Halfway into ‘New Misery’, the solo album from former Smith Westerns frontman Cullen Omori, and I have no idea what I’m listening to. Is this rock? Indie? Psychedelic pop? What’s that heart-breaking guitar chord at the opening of ‘Be a Man’ and why does it give way to a trippy hollow whine? Am I projecting here, or can he really have been influenced by the Beatles and the Red Hot Chilli Peppers, and, maybe, Sam Smith? How can it do all this and still sound so beautiful?
Omori’s new album doesn’t know what it is, but then again, if you believe the lyrics, neither does he. And ‘New Misery’ is very obviously a search for the ‘self’, prompted, perhaps, by the break-up of the successful band he had fronted since high school. The emotional turmoil of such a significant life change fuels the music, with opening track ‘No Big Deal’ setting up the richly chaotic convention as it ricochets between optimism and despair. Each song bleeds in and out of genres, defying classification – as if the past and future of Omori’s musical experience is crystallising into some new, as yet unnamed category.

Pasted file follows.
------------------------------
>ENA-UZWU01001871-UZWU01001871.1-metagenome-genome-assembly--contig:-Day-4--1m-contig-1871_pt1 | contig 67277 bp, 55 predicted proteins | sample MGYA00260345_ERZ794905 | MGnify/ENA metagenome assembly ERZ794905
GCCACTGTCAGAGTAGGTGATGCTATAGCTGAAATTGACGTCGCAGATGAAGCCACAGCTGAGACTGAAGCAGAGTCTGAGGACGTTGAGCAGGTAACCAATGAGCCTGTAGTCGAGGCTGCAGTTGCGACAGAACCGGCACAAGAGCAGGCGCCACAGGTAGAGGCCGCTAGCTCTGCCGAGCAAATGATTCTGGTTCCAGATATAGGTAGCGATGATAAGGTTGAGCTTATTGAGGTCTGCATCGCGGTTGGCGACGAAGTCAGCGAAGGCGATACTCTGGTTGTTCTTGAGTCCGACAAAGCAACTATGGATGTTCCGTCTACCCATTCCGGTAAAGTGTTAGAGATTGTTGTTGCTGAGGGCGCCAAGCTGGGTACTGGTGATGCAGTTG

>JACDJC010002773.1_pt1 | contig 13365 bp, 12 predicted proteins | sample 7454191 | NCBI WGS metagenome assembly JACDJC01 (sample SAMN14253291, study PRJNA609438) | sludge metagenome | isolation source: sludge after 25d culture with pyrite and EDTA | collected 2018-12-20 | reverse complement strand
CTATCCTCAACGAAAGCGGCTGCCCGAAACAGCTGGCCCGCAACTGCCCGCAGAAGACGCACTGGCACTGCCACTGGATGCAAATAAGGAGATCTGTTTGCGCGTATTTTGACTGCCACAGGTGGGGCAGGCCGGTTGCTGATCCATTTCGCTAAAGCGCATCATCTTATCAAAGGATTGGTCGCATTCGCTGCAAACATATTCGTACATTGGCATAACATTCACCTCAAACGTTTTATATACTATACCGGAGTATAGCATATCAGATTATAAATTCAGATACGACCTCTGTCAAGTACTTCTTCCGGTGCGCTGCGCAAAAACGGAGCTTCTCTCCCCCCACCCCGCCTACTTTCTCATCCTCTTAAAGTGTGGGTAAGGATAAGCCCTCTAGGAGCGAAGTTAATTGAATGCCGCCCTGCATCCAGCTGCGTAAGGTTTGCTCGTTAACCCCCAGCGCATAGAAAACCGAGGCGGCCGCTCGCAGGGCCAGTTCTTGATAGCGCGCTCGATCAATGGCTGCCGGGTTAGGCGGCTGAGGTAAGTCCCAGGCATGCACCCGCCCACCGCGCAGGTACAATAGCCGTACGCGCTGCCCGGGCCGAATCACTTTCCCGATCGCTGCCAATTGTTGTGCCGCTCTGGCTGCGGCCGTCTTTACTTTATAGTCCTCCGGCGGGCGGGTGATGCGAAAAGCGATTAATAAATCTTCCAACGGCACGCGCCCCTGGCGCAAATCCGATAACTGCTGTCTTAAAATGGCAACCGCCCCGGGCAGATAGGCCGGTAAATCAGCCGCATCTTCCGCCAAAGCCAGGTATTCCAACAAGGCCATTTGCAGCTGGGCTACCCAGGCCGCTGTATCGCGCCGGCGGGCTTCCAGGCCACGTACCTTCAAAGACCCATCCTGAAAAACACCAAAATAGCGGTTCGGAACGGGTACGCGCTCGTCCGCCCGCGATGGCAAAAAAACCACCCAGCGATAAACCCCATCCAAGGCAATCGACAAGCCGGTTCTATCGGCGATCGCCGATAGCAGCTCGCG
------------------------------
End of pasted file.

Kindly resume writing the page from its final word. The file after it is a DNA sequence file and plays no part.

An orchestra of influences bubble, perceptibly, into a delicious mash-up that, like any great cocktail, is stronger than the sum of its parts. Exciting and original. And proof that not quite knowing who you are is just fine.
Subscribers to Loud And Quiet now receive a limited edition flexi disc of a rare track with their copy of the magazine
This month’s disc is from Detroit punk band Protomartyr